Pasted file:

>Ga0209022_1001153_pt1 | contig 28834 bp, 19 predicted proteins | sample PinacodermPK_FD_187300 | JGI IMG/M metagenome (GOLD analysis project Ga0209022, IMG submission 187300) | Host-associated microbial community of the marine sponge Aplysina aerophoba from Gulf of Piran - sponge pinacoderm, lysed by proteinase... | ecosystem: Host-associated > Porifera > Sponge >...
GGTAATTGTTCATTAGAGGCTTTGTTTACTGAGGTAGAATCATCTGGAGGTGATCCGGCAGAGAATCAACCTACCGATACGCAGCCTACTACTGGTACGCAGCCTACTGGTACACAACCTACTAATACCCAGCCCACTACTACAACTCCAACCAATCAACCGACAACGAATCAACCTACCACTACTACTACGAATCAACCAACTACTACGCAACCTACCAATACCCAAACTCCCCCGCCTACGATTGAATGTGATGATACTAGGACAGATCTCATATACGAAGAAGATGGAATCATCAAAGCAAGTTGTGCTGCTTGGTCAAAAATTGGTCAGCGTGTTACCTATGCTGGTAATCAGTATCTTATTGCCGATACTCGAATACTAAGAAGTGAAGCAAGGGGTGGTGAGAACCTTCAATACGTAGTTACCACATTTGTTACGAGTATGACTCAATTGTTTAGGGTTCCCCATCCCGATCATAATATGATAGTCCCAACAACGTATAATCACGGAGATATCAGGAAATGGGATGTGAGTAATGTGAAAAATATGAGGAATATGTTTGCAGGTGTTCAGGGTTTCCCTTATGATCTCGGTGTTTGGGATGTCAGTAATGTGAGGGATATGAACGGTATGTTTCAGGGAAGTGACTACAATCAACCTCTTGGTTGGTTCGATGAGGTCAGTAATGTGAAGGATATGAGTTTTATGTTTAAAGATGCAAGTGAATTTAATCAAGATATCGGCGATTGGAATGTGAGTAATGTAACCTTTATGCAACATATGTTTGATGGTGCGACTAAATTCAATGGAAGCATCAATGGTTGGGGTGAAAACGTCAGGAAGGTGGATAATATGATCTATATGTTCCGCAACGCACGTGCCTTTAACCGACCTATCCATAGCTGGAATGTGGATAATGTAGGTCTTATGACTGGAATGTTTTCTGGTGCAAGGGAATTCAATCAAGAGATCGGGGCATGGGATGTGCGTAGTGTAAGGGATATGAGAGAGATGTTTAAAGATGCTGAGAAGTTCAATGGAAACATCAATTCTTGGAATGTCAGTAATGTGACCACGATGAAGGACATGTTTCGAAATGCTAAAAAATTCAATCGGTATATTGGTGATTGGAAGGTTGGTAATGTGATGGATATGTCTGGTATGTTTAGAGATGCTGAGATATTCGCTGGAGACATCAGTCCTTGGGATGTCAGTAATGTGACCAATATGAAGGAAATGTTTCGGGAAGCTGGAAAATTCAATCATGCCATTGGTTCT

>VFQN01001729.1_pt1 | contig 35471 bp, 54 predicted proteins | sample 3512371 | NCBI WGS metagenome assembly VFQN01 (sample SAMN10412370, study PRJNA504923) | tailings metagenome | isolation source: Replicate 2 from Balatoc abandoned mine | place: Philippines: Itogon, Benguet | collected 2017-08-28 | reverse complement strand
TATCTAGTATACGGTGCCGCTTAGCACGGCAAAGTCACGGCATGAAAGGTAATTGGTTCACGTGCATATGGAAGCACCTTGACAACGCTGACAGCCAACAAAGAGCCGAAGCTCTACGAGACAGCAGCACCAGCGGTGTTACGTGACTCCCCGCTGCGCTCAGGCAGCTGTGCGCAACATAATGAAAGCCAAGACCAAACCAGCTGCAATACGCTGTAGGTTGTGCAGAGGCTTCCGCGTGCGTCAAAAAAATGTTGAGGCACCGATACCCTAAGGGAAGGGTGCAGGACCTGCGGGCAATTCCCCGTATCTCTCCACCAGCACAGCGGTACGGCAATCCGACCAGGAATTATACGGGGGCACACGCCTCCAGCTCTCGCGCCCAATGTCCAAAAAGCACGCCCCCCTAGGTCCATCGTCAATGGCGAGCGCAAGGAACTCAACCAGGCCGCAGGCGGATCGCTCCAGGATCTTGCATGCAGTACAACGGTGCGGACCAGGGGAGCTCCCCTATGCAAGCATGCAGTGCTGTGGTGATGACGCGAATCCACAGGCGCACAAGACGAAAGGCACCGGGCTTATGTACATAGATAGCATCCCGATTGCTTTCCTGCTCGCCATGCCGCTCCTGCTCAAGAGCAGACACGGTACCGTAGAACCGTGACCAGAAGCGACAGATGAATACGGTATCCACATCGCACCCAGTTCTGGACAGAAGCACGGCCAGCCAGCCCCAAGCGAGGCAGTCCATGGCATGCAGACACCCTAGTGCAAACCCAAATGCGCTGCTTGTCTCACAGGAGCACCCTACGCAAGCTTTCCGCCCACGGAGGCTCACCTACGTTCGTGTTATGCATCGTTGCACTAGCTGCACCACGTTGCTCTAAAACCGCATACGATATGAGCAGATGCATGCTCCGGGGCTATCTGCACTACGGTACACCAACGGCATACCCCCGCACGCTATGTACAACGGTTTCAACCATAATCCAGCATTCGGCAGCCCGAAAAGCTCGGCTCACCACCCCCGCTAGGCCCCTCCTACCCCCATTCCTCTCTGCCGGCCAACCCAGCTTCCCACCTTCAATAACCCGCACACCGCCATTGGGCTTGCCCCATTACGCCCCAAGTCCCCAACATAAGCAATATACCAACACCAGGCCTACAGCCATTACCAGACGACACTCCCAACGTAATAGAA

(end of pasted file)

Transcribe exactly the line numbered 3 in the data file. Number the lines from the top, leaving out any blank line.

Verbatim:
>VFQN01001729.1_pt1 | contig 35471 bp, 54 predicted proteins | sample 3512371 | NCBI WGS metagenome assembly VFQN01 (sample SAMN10412370, study PRJNA504923) | tailings metagenome | isolation source: Replicate 2 from Balatoc abandoned mine | place: Philippines: Itogon, Benguet | collected 2017-08-28 | reverse complement strand